A Georgia woman was convicted today in a case involving more than $2.5 million stolen from a Florida woman by taking out two mortgages on the woman’s house, the Florida Attorney General’s Office said.
Eva Patrick Verner, also known as Eva Buchowski, was convicted by an Orlando, Fla., jury on charges that she used another person’s identity to steal more than $2.5 million from that individual and financial institutions, Florida Attorney General Charlie Crist’s office said.
Verner faces up to 60 years in prison following the conviction, the office said.
Verner, 67, obtained a Florida driver’s license with her photograph but under the name of a Kissimmee woman, the office said. Working with various lenders in southeast and southwest Florida, Verner used the bogus driver’s license and other fraudulent documents to obtain two mortgages on the victim’s property in amounts of $350,000 and $2.3 million, the office said.
Verner had large portions of the money wired to an account in the Cayman Islands that had been opened in the victim’s name, according to the attorney general’s office. Verner then transferred the funds from the fraudulent account to her own account and tried to use the proceeds to buy other properties, the office said.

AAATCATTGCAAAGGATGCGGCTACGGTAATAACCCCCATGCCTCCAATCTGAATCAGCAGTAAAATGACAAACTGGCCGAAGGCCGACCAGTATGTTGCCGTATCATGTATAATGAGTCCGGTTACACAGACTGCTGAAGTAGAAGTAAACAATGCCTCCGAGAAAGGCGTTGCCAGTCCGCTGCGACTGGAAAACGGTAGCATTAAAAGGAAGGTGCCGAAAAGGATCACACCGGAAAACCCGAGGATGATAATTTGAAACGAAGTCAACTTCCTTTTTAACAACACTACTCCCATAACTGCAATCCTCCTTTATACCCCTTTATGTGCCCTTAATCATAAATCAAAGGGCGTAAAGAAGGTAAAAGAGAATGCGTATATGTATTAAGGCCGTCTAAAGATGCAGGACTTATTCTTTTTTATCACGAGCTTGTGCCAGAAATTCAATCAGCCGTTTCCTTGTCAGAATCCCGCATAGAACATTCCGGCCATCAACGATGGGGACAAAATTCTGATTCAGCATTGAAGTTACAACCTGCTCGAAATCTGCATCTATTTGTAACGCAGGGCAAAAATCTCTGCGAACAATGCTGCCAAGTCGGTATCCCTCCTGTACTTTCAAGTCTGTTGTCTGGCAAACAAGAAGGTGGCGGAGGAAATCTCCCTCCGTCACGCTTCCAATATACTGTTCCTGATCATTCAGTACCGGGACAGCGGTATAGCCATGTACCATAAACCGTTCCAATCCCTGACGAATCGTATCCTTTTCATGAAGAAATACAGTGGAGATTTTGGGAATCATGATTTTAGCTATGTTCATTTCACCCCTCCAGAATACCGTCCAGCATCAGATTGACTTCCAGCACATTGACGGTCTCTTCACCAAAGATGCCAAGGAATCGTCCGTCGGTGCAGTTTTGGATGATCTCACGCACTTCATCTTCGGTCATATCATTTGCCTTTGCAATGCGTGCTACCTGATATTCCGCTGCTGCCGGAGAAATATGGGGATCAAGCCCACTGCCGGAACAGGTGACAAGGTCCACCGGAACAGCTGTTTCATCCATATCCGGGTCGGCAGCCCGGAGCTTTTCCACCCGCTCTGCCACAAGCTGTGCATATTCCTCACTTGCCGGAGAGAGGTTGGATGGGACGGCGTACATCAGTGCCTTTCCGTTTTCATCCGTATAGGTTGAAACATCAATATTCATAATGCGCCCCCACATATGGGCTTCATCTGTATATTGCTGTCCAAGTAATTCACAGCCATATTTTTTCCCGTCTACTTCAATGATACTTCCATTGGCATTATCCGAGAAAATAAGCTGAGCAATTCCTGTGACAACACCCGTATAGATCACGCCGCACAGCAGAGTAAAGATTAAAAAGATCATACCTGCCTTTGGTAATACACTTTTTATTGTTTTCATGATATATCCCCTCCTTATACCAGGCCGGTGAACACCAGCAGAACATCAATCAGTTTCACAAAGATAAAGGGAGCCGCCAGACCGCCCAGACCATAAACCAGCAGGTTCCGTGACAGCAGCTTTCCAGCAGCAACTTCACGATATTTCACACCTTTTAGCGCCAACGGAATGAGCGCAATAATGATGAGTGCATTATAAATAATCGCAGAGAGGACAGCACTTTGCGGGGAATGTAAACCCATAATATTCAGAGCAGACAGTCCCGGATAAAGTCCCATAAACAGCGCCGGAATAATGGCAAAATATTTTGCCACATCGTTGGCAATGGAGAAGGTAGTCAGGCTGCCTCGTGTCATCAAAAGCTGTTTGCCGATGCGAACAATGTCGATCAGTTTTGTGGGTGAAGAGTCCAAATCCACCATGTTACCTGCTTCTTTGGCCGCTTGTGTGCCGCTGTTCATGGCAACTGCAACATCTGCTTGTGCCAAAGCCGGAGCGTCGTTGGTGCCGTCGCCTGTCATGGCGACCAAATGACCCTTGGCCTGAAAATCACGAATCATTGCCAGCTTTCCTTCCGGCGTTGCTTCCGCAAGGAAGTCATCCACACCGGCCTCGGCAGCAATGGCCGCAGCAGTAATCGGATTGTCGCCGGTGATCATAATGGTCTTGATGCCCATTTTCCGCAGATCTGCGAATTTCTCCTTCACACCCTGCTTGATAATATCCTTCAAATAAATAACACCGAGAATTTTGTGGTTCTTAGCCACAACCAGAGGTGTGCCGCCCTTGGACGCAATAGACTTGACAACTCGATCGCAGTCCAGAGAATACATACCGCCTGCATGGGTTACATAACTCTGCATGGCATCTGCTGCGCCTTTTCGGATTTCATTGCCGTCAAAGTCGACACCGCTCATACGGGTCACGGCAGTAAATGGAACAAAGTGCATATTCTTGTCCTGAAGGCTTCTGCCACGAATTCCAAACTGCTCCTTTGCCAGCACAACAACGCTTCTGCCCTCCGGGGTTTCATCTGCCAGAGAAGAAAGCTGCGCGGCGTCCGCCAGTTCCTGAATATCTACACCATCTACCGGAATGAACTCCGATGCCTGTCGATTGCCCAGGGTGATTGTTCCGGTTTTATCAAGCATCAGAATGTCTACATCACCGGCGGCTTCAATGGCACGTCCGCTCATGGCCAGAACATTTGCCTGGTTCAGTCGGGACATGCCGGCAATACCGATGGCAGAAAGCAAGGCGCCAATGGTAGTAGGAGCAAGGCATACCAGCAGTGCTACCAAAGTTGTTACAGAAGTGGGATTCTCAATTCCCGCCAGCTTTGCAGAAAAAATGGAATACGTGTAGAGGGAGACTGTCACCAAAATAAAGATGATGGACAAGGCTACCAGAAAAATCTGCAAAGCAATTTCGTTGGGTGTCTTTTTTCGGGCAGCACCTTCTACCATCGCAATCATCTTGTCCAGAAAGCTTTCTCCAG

Verner’s scheme was uncovered by a joint investigation by the Attorney General’s Office of Statewide Prosecution and the Orange County Sheriff’s Office, the attorney general said.
“This is a staggering tale of fraud and identity theft,” said Crist in a statement.
“Fortunately, Florida has a new identity theft law that provides stiff penalties for such egregious criminal activity. Nothing is more precious than a person’s good name, and we will continue the fight to protect Floridians from those who would steal it,” Crist said.
Verner was convicted on two counts of criminal use of personal identification information, the attorney general said. She will be sentenced on Nov. 3 and faces a minimum sentence of 10 years in prison and a maximum sentence of 60 years, as well as possible fines up to $20,000, according to the office.
The case was prosecuted by the Attorney General’s Office of Statewide Prosecution, which has worked with the Kissimmee victim in an attempt to help her restore her credit rating, the office said.
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